I’m Rachel and I’m 15 years old, and a member of the NSPCC’s Young People’s Board for Change. The board is made up of 15 young people and we help steer and advise the work of the NSPCC.
This week is Anti-Bullying week which is an issue that is important to me because I've experienced bullying firsthand for my entire primary school career. It has majorly impacted my life and how I socialise with other people and I don't want anyone else to feel like that if I can possibly help it.
When it comes to helping young people that have been bullied, understandably I think there’s a lot of focus on how to deal with the situation whilst it’s happening.
However, I think that can leave a lot of people feeling confused about how to deal with it when they are no longer in that situation, but they still feel affected by what happened to them.
I think it’s important for any young person who has or is being bullied to remember it’s a recovery process, and that you shouldn’t feel weak if it is still affecting you further down the line. Something that helped me was deciding to go to therapy to talk through everything that happened.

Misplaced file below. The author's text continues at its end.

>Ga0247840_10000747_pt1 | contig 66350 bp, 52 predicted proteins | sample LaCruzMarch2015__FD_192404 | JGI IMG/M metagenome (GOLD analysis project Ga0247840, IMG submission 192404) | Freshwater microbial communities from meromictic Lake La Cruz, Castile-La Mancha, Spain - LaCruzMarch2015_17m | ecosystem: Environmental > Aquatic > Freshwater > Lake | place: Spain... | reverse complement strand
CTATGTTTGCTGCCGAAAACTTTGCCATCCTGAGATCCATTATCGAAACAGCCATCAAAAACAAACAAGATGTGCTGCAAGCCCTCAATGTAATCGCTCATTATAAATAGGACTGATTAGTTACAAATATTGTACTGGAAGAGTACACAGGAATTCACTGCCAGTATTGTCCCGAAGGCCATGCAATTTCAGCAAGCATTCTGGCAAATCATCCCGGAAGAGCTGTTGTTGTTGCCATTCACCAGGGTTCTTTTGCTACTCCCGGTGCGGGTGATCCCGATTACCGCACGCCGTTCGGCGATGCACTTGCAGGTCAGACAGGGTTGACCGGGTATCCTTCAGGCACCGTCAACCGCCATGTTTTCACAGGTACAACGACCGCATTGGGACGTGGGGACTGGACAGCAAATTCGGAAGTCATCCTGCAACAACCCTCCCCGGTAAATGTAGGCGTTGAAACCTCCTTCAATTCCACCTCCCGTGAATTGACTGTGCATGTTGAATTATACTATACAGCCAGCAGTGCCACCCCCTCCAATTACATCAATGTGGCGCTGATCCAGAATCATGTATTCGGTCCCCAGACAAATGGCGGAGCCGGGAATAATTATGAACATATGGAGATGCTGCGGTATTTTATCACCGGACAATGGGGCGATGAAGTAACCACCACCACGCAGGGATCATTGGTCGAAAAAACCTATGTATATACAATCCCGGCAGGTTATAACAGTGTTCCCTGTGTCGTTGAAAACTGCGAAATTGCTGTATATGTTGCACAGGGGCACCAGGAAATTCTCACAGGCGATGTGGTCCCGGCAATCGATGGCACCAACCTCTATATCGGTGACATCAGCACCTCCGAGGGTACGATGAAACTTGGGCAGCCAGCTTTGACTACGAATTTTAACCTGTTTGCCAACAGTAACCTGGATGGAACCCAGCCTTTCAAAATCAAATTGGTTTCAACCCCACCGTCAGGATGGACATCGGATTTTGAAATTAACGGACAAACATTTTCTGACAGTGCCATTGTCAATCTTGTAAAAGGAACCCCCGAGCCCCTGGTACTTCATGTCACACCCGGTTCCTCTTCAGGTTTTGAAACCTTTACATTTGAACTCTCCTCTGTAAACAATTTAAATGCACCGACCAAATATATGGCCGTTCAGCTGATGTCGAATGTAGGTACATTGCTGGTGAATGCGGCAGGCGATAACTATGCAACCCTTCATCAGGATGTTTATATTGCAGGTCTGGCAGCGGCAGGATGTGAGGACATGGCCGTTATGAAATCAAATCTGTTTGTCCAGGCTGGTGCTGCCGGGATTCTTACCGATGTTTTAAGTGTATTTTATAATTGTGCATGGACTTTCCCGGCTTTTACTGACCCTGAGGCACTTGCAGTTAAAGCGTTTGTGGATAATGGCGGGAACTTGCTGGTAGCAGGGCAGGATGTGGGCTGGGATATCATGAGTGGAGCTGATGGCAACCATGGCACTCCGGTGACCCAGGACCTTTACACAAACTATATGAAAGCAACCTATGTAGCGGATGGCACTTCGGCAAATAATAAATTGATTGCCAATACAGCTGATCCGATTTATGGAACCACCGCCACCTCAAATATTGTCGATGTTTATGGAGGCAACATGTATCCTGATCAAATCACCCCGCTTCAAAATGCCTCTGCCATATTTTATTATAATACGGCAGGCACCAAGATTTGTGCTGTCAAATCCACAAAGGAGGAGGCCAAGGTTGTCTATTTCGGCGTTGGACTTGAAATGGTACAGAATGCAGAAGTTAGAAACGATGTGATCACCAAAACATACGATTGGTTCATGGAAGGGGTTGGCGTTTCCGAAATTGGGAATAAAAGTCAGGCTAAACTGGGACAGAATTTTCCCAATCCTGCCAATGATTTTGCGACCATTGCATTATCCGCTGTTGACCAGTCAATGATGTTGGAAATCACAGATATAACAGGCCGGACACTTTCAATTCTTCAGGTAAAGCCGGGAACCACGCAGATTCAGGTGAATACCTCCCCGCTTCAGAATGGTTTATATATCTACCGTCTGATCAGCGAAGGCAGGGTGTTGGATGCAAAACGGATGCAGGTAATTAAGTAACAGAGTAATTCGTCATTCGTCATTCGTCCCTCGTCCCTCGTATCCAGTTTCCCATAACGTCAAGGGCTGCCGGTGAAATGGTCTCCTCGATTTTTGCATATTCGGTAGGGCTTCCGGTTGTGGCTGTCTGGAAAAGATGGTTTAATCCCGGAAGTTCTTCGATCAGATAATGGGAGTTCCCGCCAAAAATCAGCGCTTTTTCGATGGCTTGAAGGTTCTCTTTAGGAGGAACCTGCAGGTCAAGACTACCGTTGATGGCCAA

Talking about your feelings with an adult you can trust can help things feel more manageable and the NSPCC’s Childline counselling service is here for you to do this. It’s important to remember that you are never weak for needing help and it’s always ok to reach out, which is the focus of Anti-Bullying week this year.
No matter what type of bullying you are facing, I want all young people in this situation to remember it’s not your fault.
I understand that bullying is complicated, and you might feel worried that you are to blame, or you might feel like you’ve done something wrong, however, I want you to know that this is not your fault.
For any young person that is struggling with bullying, I’d advise you to talk to an adult you can trust or turn to Childline.
The service is here for all young people, and you can call and speak to a counsellor on 0800 1111 or chat to someone online at childline.org.uk at any time of day or night.
Equally you can find lots of resources on the Childline website or speak to other young people who are in a similar position on Childline’s monitored message boards.